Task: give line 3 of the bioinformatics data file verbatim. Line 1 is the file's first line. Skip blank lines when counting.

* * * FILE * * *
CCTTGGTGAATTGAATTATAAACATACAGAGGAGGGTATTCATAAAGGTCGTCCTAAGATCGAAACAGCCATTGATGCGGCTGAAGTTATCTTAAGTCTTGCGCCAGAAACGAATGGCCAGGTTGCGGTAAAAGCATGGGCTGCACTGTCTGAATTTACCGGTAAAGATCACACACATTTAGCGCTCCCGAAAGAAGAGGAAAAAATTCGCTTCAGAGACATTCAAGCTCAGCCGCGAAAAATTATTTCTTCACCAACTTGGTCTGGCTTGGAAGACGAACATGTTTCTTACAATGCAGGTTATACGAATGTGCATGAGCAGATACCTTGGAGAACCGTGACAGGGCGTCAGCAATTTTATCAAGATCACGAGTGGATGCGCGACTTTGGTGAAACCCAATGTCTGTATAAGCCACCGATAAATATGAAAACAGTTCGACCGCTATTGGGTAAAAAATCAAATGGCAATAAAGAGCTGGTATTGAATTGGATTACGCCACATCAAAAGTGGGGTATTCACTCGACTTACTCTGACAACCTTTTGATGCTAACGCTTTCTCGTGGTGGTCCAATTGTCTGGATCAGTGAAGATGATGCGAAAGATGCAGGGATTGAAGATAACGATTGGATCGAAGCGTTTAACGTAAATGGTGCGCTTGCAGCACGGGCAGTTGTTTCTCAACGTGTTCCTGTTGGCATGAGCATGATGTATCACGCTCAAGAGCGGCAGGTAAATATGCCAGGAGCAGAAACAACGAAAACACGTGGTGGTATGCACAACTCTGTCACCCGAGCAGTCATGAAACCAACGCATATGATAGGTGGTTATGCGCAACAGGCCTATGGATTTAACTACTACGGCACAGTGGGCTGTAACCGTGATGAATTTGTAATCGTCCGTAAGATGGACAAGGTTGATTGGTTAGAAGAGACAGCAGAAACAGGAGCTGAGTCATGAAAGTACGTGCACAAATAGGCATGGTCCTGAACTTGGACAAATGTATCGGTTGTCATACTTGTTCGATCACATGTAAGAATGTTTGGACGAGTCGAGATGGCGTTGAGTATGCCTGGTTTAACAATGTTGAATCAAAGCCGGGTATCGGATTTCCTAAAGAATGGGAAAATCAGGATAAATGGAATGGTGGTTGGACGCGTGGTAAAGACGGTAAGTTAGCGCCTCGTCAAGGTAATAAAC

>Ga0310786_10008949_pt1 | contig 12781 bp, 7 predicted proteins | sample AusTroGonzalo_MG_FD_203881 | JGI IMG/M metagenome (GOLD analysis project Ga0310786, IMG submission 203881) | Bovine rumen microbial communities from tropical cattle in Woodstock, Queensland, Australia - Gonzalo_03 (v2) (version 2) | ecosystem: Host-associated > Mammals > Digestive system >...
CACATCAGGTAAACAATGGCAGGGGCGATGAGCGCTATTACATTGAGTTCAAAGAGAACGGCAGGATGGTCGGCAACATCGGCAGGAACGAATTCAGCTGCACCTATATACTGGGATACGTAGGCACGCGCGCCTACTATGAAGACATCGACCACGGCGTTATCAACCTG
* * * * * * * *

CACATCAGGTAAACAATGGCAGGGGCGATGAGCGCTATTACATTGAGTTCAAAGAGAACGGCAGGATGGTCGGCAACATCGGCAGGAACGAATTCAGCTGCACCTATATACTGGGATACGTAGGCACGCGCGCCTACTATGAAGACATCGACCACGGCGTTATCAACCTG